Published in The Daily Observer on Tuesday, 10 May 2016
70 pc banks lack IT security infrastructure
BIBM research reveals
Around 70 per cent banks have no separate and independent IT security and risks management division or infrastructure, a BIBM research reveals.
The Bangladesh Institute of Bank Management also found that around 52 per cent banks are in high risks of information loss at any moment and 32 per cent under moderate risks. 12 per cent banks see such risks as low, while 4 per cent consider it as ‘very low,’ the research further found.
“Most banks have failed to establish IT security infrastructure and the central bank’s recent heist indicates that it has also failed to ensure cyber security,” Md. Mahbubur Rahman Alam, Associate Professor of BIBM, told the Daily Observer on Monday.
Pointing to the recurrent cyber attacks against financial institutions, he feared continuation of such sophisticated cyber attacks in near future. An absence of stern band effective cyber security regulatory norms has led to such cyber security problem, an issue ignored for years, Alam claimed.
However, since 1968 total investment in the banking IT sector up to 2015 was estimated at Tk 30,000 crore. A lion’s share of IT budget was used to procure hardware. But the budget for security, training and audit in banks was very poor in the last four years, the BIBM survey also found. An amount of 49 per cent IT budget went to the purchase of hardware in 2014, followed by 21 per cent for software and 20 per cent for networking purpose. The BIBM survey showed that only 4 per cent IT fund of the banks is spent for security purpose while 2 per cent fund is used for training purpose and the remaining 1 per cent for audit purpose.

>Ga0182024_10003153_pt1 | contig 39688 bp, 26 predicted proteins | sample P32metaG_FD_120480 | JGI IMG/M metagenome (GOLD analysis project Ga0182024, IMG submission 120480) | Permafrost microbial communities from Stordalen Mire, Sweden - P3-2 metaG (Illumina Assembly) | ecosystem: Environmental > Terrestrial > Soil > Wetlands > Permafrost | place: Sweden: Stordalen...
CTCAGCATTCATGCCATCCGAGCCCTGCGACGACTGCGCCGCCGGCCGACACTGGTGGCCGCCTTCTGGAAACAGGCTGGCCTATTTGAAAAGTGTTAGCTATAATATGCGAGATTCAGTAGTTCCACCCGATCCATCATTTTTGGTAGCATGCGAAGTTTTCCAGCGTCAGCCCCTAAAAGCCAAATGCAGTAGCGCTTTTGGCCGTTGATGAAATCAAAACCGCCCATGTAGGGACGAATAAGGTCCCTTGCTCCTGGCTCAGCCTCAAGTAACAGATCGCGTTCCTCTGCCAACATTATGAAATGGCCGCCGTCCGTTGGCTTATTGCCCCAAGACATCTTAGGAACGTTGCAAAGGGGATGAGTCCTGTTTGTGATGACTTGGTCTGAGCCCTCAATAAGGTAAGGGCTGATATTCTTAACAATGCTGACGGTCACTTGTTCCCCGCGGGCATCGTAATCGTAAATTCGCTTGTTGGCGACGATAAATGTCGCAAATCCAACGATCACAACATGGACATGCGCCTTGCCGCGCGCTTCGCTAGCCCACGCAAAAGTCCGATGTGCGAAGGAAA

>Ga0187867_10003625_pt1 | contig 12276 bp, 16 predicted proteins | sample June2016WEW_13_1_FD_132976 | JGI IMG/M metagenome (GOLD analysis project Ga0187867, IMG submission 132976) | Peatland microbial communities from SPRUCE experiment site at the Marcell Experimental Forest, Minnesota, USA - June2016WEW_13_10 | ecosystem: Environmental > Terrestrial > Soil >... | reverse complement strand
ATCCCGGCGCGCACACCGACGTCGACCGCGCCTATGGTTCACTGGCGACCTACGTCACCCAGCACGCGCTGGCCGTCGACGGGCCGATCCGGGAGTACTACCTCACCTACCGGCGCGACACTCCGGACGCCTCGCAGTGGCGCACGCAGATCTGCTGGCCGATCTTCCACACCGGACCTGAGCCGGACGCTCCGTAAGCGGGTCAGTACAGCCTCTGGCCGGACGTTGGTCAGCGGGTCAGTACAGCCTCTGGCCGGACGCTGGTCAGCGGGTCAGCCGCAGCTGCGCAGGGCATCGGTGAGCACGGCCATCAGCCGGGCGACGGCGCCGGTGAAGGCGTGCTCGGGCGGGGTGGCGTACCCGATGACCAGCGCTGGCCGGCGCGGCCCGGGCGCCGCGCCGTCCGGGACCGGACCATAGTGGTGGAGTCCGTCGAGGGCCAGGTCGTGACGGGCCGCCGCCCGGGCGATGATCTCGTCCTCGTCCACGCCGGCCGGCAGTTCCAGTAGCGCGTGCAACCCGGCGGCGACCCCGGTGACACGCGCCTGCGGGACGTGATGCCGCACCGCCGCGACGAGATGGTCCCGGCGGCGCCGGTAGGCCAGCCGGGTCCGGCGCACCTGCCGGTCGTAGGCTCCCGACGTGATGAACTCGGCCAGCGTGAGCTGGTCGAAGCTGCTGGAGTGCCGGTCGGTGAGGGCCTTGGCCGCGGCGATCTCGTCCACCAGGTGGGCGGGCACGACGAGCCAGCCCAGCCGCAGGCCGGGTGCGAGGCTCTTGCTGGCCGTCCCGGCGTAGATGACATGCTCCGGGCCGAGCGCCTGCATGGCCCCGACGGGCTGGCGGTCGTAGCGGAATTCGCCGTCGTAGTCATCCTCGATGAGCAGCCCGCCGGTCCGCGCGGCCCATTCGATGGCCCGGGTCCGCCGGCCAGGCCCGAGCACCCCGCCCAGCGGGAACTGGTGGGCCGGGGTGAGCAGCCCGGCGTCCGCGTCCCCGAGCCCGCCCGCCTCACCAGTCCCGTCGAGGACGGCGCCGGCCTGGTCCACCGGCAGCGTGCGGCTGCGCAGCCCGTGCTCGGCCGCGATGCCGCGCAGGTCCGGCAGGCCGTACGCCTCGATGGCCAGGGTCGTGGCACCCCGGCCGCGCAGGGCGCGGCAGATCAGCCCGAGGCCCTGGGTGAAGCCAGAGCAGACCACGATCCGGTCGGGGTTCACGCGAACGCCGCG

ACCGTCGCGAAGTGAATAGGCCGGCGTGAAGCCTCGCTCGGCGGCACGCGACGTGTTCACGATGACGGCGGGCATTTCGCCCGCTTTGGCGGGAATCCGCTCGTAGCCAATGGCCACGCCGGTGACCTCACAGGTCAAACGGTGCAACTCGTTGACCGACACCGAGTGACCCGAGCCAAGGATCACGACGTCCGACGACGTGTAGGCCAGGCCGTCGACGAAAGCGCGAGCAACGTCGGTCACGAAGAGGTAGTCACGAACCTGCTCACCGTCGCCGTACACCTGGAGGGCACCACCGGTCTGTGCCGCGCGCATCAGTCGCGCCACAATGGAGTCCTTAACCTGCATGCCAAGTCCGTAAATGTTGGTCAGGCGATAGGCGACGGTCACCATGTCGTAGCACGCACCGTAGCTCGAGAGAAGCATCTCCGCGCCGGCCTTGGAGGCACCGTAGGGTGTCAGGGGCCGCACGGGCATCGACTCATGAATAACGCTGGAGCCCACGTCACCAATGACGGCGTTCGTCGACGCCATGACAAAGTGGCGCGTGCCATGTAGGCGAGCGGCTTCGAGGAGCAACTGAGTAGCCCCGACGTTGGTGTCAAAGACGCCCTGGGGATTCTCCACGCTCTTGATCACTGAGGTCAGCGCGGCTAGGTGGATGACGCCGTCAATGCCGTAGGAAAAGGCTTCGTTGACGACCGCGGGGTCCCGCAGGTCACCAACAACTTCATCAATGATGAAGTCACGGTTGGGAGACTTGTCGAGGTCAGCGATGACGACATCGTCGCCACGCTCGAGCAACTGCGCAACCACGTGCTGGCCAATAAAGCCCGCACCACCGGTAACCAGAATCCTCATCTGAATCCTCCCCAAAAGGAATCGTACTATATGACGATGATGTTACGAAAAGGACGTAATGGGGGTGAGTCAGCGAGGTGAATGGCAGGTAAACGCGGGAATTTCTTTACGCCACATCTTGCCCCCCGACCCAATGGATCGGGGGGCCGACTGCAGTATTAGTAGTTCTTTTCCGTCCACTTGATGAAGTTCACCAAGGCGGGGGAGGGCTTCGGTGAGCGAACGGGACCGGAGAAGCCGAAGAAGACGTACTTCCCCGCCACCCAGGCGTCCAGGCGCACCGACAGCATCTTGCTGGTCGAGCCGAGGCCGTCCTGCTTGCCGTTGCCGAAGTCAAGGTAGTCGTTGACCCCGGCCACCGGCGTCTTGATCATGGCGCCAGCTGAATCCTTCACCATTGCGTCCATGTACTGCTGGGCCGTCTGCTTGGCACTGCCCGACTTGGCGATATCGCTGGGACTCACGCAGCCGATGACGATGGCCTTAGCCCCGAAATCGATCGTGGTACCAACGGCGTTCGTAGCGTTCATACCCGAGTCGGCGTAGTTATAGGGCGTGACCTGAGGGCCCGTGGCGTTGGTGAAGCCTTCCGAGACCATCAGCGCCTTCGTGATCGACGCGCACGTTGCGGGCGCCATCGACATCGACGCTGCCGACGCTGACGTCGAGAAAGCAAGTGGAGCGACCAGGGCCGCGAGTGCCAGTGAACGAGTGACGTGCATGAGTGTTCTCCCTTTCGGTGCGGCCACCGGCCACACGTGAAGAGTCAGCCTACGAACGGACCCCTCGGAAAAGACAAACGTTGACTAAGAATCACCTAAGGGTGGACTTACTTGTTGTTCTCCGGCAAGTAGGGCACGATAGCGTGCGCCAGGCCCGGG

On banks’ IT security and risks management condition, Mahbubur Rahman Alam said the condition in state-owned commercial banks is very weak. However, private commercial banks fared better in this regard, he said, describing foreign banks’ position as satisfactory.
Security awareness of both the bank customers and employees is a great concern, he said.
“Lack of long term vision, proper planning and initiatives, dearth of manpower, sufficient IT budget, weakness of business process reengineering, delay in procurement process and lack of advanced training are the main problems for the banks,” Alam pointed out.
As many as 88 per cent banks do not have documented and IT roadmap, he also said. Bangladesh Bank may take initiatives to develop an Information Sharing and Analysis Centre where all the members can discuss and share their opinions regarding various IT audit and IT security issues to mitigate the risks and make themselves aware of the latest security threats, Alam suggested.
On Bangladesh Bank reserve heist, he said the central bank should not have hidden the reserve stolen for a long time. “It should have been exposed to the members of the public when the investigation team detected the heist.”
Mustafizur Rahman, CPD Executive Director, told the Daily Observer: “Bangladesh now mulls introducing a wide scale mobile banking, internet banking and other online banking and financial transactions methods but it has not taken the cyber security issue seriously.” Human risks are a big problem for the financial institutions, said the CPD top official. Banks need to start proactively educating their employees and customers to prevent cyber threats. Banks should work on improving awareness of different threats, such as e-mail fraud and malware, Rahman suggested.
IT audit should be comprehensive, not based on sample, he said. Bangladesh Bank may increase the frequency of audit or monitoring to ensure a better banking information system, he suggested, insisting on stronger supervision and monitoring.
He also pointed out that the banking sector should have a centre for sharing electronic banking experiences, threads and frauds, problems and solutions. Bangladesh Bank with the help of BIBM and the forum of IT experts can take initiatives in this regard, Rahman added.